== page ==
Wer von seinem Tag nicht zwei Drittel für sich selbst hat, ist ein Sklave.









  6. #5
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    Just one slice of this broad topic.

    Here's original matching S number on m/28. The S prefixes were stamped by Sako during manufacture and the actual number by an armorer at the destination district, when the rifle was issued. Because the armorer stamped both the barrel and bolt number they must have matching font if original bolt, fitted by Sako.





    These pics are from Ted's page here: http://7.62x54r.net/MosinID/MosinSerial.htm

  7. #6
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    Default Fletching Tula Arrow

    One of the changes that occurred is that pre-1942 Tulas, the fletching on the arrow inside the Tula Star have five per side. Then from 1942 on the arrow in the Tula Star had only four per side.

    Here is a '42 Tula on the left, and a '40 Tula on the right. Click image for larger version. 

Name:	42&40 Tula.jpg 
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ID:	2059322 You can see the fletching on the '40 Tula.

    Click image for larger version. 

Name:	42 Tula CH.jpg 
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ID:	2059386 On this '42 Tula you can see the four fletching.
    Last edited by Montana Bearbait; 03-19-2017 at 02:24 PM.

  8. #7
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    Very interesting guys! Thanks alot! Actually all the points brought up are things that I did not know so knowing these things makes me enjoy my meager collection even more. Just being able to look at what I have and know what I have in more detail is something I enjoy.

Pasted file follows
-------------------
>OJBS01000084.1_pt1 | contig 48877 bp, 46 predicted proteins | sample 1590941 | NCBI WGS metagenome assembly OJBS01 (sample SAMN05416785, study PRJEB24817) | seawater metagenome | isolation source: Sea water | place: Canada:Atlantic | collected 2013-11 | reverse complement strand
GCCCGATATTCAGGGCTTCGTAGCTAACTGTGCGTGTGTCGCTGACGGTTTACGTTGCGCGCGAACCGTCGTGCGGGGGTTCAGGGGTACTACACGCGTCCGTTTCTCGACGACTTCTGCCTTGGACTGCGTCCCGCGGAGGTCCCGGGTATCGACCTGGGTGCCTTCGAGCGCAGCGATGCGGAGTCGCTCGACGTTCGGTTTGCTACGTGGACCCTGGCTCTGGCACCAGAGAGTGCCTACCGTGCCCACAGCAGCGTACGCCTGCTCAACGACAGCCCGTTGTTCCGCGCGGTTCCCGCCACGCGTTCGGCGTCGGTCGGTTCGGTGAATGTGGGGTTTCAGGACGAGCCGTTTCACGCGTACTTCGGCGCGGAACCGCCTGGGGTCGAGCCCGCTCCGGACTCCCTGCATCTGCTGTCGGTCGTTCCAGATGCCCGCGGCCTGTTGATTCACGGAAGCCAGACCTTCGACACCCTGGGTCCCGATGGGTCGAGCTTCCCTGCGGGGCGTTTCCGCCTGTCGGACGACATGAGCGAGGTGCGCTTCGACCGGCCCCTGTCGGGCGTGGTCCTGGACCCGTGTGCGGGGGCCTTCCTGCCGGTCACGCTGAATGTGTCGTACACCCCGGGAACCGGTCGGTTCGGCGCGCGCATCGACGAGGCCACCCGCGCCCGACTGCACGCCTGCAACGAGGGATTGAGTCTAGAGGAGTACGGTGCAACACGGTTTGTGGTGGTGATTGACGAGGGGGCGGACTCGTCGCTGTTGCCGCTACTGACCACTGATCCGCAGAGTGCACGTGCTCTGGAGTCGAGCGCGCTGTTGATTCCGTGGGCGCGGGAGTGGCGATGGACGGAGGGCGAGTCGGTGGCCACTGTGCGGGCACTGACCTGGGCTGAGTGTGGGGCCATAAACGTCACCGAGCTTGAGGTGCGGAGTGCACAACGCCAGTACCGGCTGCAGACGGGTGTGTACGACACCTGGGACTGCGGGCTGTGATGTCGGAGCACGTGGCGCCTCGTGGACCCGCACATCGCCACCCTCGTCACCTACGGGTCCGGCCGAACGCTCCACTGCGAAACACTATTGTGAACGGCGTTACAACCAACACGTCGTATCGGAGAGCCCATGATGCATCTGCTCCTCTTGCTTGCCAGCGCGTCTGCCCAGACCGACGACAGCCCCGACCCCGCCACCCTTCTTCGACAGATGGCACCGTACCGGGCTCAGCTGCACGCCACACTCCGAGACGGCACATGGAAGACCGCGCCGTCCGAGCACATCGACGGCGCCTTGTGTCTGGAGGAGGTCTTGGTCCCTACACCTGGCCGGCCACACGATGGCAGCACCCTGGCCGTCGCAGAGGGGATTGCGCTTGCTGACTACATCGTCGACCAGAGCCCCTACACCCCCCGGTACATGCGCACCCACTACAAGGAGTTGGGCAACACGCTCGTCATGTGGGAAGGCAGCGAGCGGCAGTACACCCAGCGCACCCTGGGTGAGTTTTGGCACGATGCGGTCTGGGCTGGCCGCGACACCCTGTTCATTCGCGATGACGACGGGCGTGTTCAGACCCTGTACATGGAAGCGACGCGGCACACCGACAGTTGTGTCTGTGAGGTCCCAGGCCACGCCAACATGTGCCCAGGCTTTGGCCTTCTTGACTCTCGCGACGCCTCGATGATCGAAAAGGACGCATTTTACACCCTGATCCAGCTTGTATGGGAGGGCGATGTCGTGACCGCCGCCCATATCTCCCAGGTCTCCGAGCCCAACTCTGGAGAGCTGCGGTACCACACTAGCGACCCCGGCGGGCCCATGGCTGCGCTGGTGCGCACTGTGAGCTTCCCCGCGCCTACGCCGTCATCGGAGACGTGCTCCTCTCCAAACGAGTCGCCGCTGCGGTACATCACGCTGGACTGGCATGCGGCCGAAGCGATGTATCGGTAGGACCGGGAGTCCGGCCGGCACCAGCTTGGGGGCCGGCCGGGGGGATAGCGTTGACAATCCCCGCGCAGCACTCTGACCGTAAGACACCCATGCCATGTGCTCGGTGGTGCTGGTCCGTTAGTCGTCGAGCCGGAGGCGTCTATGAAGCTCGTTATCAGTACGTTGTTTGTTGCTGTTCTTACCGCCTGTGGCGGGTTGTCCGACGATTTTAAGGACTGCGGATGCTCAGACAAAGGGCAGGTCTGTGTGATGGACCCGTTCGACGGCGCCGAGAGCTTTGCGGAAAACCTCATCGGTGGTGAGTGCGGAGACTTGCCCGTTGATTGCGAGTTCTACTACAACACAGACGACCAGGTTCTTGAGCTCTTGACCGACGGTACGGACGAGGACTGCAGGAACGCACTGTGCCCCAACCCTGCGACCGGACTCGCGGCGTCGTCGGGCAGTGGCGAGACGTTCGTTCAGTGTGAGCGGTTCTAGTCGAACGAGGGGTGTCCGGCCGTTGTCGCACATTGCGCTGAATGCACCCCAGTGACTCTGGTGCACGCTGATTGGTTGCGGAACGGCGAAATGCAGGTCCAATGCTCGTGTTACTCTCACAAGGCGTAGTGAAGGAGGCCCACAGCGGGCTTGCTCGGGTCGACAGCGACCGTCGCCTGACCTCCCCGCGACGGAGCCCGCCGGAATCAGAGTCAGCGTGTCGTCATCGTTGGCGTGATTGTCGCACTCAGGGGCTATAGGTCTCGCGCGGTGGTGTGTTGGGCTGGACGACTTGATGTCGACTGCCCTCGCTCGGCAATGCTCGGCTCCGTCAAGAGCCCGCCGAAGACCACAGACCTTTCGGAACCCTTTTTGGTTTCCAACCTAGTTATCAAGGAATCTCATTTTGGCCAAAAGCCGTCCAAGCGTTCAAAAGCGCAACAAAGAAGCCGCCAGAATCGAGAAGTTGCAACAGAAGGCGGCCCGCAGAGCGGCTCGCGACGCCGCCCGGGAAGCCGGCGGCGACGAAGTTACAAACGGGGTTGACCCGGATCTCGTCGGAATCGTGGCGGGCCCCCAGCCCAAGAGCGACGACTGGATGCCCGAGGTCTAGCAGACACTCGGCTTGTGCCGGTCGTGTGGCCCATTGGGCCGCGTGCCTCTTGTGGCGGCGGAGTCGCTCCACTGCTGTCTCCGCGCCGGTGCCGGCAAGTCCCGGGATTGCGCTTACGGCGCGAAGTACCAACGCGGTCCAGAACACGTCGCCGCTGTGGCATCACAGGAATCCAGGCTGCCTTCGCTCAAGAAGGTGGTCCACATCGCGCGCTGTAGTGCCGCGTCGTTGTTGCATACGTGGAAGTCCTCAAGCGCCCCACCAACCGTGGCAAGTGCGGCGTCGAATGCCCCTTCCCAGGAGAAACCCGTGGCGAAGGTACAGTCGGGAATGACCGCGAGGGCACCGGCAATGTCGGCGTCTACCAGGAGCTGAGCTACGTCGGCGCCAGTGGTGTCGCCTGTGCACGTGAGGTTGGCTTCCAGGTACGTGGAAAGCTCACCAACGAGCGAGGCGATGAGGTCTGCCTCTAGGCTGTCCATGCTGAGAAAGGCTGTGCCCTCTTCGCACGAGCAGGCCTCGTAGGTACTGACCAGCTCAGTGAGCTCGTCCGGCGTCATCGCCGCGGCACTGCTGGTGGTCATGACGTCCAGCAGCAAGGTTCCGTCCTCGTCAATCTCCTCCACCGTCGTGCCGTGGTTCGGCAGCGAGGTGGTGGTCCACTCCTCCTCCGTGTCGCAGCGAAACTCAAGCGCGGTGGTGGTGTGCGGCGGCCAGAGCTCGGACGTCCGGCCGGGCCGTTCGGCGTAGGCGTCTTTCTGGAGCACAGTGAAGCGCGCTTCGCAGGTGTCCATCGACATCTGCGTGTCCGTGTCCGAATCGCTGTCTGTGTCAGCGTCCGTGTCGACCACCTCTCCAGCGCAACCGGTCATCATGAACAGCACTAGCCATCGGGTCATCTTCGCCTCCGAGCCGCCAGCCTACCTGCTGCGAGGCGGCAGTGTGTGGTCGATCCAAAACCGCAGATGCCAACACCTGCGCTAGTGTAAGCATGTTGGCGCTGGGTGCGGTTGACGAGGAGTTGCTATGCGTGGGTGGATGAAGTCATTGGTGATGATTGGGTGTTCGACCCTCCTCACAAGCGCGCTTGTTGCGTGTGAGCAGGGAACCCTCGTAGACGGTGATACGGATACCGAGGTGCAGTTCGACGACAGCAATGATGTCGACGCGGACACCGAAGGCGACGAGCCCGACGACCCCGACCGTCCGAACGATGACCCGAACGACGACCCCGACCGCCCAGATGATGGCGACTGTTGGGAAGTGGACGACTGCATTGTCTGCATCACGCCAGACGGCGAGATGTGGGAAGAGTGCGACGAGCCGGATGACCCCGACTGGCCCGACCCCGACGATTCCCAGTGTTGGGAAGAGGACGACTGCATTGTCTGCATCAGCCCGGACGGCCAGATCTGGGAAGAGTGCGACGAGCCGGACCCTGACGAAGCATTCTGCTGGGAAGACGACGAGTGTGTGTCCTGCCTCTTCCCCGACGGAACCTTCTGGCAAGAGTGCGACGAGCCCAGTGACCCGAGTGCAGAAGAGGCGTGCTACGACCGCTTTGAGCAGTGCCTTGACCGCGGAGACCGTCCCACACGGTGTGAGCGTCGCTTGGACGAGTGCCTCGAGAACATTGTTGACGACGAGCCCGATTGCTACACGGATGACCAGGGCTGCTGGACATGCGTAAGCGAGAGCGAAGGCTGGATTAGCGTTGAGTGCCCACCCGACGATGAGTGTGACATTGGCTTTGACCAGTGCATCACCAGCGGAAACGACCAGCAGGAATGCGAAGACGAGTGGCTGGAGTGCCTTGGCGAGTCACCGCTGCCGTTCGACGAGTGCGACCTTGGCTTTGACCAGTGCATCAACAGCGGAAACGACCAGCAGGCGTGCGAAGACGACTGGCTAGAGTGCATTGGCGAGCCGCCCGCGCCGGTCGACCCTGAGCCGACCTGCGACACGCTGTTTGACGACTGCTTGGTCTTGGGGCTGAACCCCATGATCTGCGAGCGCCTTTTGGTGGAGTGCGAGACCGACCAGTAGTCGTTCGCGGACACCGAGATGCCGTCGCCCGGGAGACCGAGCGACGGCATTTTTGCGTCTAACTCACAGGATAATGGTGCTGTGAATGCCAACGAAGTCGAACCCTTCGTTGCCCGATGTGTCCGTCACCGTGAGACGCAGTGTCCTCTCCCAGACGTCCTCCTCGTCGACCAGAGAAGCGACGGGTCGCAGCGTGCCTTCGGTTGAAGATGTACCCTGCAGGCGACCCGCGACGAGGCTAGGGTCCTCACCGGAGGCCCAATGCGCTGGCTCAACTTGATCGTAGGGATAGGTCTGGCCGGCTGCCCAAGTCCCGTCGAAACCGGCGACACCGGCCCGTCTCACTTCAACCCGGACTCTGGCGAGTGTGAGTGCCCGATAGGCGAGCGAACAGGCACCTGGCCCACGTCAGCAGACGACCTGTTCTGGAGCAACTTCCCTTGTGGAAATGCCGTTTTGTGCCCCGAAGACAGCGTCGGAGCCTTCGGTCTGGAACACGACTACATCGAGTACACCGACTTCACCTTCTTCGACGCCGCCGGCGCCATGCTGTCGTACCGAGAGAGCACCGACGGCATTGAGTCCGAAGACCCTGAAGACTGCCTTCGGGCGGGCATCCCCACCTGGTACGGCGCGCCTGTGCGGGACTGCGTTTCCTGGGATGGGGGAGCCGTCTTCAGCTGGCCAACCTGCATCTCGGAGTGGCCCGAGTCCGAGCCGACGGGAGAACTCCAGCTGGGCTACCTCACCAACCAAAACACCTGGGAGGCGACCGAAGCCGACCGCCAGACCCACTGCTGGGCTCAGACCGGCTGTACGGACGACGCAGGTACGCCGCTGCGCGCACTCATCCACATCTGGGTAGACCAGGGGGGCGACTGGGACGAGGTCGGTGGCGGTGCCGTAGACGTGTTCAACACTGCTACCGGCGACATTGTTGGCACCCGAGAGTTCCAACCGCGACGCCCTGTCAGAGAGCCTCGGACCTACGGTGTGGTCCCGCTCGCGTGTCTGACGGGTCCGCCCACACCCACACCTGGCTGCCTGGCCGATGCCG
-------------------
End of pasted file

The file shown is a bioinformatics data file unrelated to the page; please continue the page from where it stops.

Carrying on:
Jp, thanks for the link. I have been on that page many times but for different reasons, now that you bring it up it is a great way to see many differences all in one place. Never thought of it. lol.

    John (H.D.) Thanks for all that great info! Many of the things you bring up are in fact part of what I was searching for. Many times on here I am reading others posts about guns that may not be just "right" or "is this real" or "where is this from" and many times people that know their guns, many of you guys who posted here, usually say something about the font and it tells you if some part on the rife is wrong like is pre war on a war year or from a place like the Balkans or Romania or if a rifle was faked, ect. I have no idea just because I have not observed many of the different rifles, esp ones from or put together in other Russian satellite counties. One example, there was a recent thread post about a fake sniper selling for a lot and I knew enough to spot the fake scope screws but I couldn't of told you that the stamped scope number on the side was fake because the font was different. Same with bolts. If that had a real pu mount and scope on it I may have spent a lot of money on a fake rifle. Being some what new to collecting these rifles, it is very helpful for me to know what to spot that kind of thing as most of my rifles are ex sniper/sniper and I do worry about buying a fake. It would also be great to be able to be at a gun show and be able to tell if I am holding a Balkan rifle or a Romanian ect. I have a couple Russian and Finnish rifles and they do have line out numbers and I did assume that is just refurb or Finn standard stuff, didn't think much of it, but I will now pay more attention. You are right, observation is key to learning what is what. This info all helps too mostly because I can now know the reasons or what a font type identifies, like helping spot a refurb vs a unissued for example. I will check out that link as well.